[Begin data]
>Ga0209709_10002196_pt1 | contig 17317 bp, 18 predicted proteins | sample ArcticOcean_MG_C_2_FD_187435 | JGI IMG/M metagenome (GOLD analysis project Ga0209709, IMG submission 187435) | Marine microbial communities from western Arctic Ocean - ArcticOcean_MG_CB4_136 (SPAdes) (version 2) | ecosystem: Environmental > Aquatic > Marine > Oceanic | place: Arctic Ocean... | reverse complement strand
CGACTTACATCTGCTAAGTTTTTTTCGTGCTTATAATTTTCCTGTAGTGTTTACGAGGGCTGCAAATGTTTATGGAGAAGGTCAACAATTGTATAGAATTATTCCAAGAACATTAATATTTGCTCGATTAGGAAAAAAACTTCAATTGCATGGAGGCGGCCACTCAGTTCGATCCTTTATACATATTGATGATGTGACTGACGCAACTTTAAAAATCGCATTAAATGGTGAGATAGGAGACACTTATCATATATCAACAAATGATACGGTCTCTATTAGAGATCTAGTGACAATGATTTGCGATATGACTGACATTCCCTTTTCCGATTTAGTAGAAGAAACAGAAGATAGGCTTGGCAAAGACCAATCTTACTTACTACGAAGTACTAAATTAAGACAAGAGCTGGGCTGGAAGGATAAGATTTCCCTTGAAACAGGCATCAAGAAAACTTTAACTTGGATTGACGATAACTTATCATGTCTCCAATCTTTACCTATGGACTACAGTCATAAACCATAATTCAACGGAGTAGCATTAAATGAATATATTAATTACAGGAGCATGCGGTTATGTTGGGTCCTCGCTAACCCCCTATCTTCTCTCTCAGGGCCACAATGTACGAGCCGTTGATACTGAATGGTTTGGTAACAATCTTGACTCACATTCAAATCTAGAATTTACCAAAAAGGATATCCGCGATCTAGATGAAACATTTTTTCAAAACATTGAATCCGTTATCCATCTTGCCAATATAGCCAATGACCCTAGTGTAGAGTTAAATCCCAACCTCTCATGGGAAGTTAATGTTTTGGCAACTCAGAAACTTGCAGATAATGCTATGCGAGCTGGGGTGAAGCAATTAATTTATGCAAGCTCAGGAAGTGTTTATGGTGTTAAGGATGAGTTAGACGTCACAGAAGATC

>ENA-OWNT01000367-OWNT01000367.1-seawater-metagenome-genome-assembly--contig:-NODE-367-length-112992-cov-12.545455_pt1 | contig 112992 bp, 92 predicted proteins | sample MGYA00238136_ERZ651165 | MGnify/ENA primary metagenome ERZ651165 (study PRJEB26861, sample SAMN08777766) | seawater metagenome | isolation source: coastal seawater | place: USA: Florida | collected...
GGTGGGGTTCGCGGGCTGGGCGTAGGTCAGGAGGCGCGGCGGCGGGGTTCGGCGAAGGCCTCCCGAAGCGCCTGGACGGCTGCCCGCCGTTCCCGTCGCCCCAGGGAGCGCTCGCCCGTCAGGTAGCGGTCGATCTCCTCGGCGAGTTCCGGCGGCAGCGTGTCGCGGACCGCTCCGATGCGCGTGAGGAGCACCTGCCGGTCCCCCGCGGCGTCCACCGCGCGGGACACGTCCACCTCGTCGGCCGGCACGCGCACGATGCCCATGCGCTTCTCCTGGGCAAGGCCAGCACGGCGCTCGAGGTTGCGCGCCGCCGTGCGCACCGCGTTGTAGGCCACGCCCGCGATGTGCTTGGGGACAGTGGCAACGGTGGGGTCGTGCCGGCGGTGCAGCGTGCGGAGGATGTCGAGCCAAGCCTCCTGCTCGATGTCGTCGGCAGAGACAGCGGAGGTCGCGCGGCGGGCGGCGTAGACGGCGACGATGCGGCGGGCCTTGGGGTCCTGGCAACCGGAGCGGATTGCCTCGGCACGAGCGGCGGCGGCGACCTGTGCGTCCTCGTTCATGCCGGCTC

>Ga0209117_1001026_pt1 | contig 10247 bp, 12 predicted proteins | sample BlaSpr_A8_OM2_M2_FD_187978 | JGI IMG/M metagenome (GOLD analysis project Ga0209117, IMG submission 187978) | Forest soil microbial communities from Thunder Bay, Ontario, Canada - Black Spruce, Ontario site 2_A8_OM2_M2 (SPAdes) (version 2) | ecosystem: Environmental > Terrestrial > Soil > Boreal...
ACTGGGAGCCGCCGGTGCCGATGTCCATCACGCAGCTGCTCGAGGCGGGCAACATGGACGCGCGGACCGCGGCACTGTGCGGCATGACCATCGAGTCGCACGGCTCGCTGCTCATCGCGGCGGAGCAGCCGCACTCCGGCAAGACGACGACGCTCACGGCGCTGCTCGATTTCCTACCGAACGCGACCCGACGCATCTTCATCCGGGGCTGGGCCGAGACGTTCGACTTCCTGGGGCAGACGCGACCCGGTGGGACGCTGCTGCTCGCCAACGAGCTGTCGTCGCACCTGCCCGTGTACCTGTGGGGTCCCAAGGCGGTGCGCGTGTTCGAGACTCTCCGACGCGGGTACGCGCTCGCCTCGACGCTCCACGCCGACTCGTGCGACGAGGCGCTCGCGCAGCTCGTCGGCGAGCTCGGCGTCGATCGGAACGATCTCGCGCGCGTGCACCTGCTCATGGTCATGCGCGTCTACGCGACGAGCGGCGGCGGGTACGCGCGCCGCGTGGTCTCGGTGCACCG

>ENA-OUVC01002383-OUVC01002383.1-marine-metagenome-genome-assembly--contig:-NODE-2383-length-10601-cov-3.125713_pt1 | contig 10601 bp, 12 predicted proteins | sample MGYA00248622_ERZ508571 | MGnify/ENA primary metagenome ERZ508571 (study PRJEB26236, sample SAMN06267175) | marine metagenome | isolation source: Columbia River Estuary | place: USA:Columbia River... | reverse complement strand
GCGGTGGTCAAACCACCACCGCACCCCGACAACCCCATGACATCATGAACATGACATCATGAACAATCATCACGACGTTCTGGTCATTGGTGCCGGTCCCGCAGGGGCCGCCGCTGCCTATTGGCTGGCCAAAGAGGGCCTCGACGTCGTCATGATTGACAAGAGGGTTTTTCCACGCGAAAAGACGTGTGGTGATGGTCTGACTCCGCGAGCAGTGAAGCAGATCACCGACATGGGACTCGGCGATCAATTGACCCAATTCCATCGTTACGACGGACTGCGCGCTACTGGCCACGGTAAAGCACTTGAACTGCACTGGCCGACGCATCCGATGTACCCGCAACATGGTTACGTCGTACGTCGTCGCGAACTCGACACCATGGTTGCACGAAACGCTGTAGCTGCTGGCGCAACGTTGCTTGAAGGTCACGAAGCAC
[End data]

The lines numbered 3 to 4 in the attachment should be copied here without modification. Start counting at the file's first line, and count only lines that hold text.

>ENA-OWNT01000367-OWNT01000367.1-seawater-metagenome-genome-assembly--contig:-NODE-367-length-112992-cov-12.545455_pt1 | contig 112992 bp, 92 predicted proteins | sample MGYA00238136_ERZ651165 | MGnify/ENA primary metagenome ERZ651165 (study PRJEB26861, sample SAMN08777766) | seawater metagenome | isolation source: coastal seawater | place: USA: Florida | collected...
GGTGGGGTTCGCGGGCTGGGCGTAGGTCAGGAGGCGCGGCGGCGGGGTTCGGCGAAGGCCTCCCGAAGCGCCTGGACGGCTGCCCGCCGTTCCCGTCGCCCCAGGGAGCGCTCGCCCGTCAGGTAGCGGTCGATCTCCTCGGCGAGTTCCGGCGGCAGCGTGTCGCGGACCGCTCCGATGCGCGTGAGGAGCACCTGCCGGTCCCCCGCGGCGTCCACCGCGCGGGACACGTCCACCTCGTCGGCCGGCACGCGCACGATGCCCATGCGCTTCTCCTGGGCAAGGCCAGCACGGCGCTCGAGGTTGCGCGCCGCCGTGCGCACCGCGTTGTAGGCCACGCCCGCGATGTGCTTGGGGACAGTGGCAACGGTGGGGTCGTGCCGGCGGTGCAGCGTGCGGAGGATGTCGAGCCAAGCCTCCTGCTCGATGTCGTCGGCAGAGACAGCGGAGGTCGCGCGGCGGGCGGCGTAGACGGCGACGATGCGGCGGGCCTTGGGGTCCTGGCAACCGGAGCGGATTGCCTCGGCACGAGCGGCGGCGGCGACCTGTGCGTCCTCGTTCATGCCGGCTC